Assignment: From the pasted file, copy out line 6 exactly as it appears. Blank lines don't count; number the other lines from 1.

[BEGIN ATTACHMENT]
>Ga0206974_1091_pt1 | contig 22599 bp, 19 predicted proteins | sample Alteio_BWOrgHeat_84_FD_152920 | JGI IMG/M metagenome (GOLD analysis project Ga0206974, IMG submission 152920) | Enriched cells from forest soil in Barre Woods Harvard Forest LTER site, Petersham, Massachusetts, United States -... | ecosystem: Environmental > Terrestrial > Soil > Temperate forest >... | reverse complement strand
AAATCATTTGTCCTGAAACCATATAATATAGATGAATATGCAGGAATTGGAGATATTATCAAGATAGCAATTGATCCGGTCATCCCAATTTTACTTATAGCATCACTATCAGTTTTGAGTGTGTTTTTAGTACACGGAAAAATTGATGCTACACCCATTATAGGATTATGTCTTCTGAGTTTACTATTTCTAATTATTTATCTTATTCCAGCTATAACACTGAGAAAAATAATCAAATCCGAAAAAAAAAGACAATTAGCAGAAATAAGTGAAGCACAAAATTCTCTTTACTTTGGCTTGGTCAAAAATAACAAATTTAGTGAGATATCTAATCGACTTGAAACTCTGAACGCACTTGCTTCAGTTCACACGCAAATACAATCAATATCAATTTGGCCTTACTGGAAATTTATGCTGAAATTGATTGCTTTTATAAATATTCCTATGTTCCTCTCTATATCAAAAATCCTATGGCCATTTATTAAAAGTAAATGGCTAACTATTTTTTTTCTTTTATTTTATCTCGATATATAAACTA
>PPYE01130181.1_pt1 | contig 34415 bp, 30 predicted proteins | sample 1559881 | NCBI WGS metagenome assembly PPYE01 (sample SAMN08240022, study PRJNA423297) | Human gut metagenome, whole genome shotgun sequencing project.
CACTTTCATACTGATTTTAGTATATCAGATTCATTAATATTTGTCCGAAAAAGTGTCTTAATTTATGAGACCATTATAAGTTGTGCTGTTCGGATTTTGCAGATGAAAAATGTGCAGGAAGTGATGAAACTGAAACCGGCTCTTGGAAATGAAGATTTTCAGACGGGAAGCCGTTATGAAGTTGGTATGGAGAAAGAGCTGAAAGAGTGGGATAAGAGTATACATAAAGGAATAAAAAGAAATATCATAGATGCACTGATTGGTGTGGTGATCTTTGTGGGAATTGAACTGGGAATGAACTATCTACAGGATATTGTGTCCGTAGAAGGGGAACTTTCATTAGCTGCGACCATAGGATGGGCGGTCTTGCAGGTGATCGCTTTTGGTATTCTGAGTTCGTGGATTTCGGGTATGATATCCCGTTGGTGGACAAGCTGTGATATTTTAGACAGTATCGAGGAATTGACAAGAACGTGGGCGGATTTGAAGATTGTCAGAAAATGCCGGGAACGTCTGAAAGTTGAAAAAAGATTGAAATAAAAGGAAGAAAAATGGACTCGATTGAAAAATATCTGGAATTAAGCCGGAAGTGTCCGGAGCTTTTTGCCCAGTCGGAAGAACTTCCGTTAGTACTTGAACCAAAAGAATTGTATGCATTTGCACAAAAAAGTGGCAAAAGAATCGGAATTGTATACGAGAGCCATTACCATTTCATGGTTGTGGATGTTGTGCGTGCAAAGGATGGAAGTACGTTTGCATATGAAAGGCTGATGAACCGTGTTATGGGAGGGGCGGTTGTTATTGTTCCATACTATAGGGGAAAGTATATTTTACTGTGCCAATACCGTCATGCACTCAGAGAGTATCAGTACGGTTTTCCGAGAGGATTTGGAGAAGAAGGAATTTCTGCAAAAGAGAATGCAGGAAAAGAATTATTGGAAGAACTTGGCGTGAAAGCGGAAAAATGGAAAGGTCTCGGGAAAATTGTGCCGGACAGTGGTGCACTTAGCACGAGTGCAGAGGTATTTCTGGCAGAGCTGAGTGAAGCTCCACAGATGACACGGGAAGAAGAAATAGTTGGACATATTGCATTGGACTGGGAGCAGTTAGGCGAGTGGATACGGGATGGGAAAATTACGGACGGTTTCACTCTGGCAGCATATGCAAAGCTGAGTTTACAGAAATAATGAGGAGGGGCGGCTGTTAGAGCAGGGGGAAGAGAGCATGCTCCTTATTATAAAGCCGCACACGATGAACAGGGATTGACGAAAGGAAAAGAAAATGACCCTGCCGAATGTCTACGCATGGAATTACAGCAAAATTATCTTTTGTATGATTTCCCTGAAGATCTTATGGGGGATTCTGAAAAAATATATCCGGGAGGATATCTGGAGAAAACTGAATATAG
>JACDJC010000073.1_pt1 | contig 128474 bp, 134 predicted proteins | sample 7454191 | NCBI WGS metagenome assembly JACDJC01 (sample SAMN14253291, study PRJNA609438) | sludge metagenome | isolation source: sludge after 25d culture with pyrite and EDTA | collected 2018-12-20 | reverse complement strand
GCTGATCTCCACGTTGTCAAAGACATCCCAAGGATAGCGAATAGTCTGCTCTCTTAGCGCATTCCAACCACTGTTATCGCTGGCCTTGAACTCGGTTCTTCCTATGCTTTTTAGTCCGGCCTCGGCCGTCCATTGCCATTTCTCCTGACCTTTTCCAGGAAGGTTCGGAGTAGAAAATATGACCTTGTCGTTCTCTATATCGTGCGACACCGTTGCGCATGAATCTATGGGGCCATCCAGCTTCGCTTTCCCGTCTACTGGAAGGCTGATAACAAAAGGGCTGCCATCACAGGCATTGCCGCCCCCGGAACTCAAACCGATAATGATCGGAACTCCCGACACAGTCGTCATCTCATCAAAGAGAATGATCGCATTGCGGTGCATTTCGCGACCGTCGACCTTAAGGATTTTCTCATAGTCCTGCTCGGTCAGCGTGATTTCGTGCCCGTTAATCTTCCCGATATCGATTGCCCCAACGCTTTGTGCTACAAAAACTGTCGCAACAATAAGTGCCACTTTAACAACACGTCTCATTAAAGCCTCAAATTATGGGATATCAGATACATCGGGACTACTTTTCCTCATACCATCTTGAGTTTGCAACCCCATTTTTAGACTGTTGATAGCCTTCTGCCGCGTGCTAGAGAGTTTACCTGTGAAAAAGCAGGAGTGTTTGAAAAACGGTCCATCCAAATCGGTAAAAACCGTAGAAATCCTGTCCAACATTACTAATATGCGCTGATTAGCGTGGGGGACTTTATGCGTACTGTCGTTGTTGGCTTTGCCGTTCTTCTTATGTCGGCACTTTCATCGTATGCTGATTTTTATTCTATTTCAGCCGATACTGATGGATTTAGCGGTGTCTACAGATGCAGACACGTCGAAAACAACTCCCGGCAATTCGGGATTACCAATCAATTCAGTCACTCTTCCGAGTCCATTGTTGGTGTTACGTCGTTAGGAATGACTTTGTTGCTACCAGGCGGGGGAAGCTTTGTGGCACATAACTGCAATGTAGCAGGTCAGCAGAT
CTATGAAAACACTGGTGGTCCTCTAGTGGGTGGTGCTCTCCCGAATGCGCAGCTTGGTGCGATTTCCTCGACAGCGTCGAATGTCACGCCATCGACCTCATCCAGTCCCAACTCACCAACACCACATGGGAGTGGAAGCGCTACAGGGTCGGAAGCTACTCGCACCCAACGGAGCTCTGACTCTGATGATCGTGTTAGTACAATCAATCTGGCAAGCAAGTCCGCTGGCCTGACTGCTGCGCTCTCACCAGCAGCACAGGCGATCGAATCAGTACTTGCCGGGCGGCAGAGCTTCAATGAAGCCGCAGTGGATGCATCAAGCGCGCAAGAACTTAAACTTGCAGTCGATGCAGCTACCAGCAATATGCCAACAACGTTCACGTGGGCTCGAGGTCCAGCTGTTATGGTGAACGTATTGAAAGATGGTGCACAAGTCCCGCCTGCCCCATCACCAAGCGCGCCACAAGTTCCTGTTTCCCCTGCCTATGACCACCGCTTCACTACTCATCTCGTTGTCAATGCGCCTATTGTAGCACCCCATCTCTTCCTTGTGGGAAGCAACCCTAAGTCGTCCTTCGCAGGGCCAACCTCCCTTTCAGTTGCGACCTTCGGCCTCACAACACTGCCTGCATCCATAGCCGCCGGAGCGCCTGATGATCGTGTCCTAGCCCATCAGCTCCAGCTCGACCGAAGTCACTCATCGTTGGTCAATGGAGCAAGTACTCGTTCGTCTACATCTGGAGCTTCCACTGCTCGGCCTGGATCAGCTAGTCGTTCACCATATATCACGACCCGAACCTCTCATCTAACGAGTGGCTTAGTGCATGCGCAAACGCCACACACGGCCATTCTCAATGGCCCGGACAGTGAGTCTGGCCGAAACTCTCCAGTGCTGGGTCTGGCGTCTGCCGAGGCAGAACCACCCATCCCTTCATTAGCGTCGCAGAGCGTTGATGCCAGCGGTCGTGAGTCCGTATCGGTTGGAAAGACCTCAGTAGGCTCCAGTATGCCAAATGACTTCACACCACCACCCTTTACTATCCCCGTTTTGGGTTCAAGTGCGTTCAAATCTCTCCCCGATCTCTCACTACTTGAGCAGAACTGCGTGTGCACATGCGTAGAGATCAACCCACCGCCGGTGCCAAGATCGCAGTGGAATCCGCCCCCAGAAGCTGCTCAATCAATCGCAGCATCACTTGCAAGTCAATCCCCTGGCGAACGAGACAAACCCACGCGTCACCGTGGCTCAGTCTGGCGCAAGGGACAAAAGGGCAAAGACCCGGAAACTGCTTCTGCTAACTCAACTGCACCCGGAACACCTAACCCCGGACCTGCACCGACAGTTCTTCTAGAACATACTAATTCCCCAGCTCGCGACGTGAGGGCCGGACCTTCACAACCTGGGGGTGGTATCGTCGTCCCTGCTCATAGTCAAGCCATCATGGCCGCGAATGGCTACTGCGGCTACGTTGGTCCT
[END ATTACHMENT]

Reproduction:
GCTGATCTCCACGTTGTCAAAGACATCCCAAGGATAGCGAATAGTCTGCTCTCTTAGCGCATTCCAACCACTGTTATCGCTGGCCTTGAACTCGGTTCTTCCTATGCTTTTTAGTCCGGCCTCGGCCGTCCATTGCCATTTCTCCTGACCTTTTCCAGGAAGGTTCGGAGTAGAAAATATGACCTTGTCGTTCTCTATATCGTGCGACACCGTTGCGCATGAATCTATGGGGCCATCCAGCTTCGCTTTCCCGTCTACTGGAAGGCTGATAACAAAAGGGCTGCCATCACAGGCATTGCCGCCCCCGGAACTCAAACCGATAATGATCGGAACTCCCGACACAGTCGTCATCTCATCAAAGAGAATGATCGCATTGCGGTGCATTTCGCGACCGTCGACCTTAAGGATTTTCTCATAGTCCTGCTCGGTCAGCGTGATTTCGTGCCCGTTAATCTTCCCGATATCGATTGCCCCAACGCTTTGTGCTACAAAAACTGTCGCAACAATAAGTGCCACTTTAACAACACGTCTCATTAAAGCCTCAAATTATGGGATATCAGATACATCGGGACTACTTTTCCTCATACCATCTTGAGTTTGCAACCCCATTTTTAGACTGTTGATAGCCTTCTGCCGCGTGCTAGAGAGTTTACCTGTGAAAAAGCAGGAGTGTTTGAAAAACGGTCCATCCAAATCGGTAAAAACCGTAGAAATCCTGTCCAACATTACTAATATGCGCTGATTAGCGTGGGGGACTTTATGCGTACTGTCGTTGTTGGCTTTGCCGTTCTTCTTATGTCGGCACTTTCATCGTATGCTGATTTTTATTCTATTTCAGCCGATACTGATGGATTTAGCGGTGTCTACAGATGCAGACACGTCGAAAACAACTCCCGGCAATTCGGGATTACCAATCAATTCAGTCACTCTTCCGAGTCCATTGTTGGTGTTACGTCGTTAGGAATGACTTTGTTGCTACCAGGCGGGGGAAGCTTTGTGGCACATAACTGCAATGTAGCAGGTCAGCAGAT